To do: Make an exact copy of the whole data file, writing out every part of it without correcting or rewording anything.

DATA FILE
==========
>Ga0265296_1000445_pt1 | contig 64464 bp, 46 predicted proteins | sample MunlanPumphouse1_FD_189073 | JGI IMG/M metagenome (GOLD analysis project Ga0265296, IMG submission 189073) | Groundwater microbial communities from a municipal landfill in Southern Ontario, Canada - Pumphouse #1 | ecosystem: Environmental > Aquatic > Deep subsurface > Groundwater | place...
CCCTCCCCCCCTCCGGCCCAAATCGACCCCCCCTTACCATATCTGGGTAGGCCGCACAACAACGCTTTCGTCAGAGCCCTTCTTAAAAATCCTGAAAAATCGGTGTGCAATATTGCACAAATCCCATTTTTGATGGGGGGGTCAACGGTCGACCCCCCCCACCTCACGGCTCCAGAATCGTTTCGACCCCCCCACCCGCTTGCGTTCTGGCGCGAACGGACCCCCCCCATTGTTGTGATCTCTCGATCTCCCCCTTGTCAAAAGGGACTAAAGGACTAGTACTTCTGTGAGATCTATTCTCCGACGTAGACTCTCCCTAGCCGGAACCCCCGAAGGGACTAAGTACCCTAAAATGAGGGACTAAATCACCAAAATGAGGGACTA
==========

>Ga0265296_1000445_pt1 | contig 64464 bp, 46 predicted proteins | sample MunlanPumphouse1_FD_189073 | JGI IMG/M metagenome (GOLD analysis project Ga0265296, IMG submission 189073) | Groundwater microbial communities from a municipal landfill in Southern Ontario, Canada - Pumphouse #1 | ecosystem: Environmental > Aquatic > Deep subsurface > Groundwater | place...
CCCTCCCCCCCTCCGGCCCAAATCGACCCCCCCTTACCATATCTGGGTAGGCCGCACAACAACGCTTTCGTCAGAGCCCTTCTTAAAAATCCTGAAAAATCGGTGTGCAATATTGCACAAATCCCATTTTTGATGGGGGGGTCAACGGTCGACCCCCCCCACCTCACGGCTCCAGAATCGTTTCGACCCCCCCACCCGCTTGCGTTCTGGCGCGAACGGACCCCCCCCATTGTTGTGATCTCTCGATCTCCCCCTTGTCAAAAGGGACTAAAGGACTAGTACTTCTGTGAGATCTATTCTCCGACGTAGACTCTCCCTAGCCGGAACCCCCGAAGGGACTAAGTACCCTAAAATGAGGGACTAAATCACCAAAATGAGGGACTA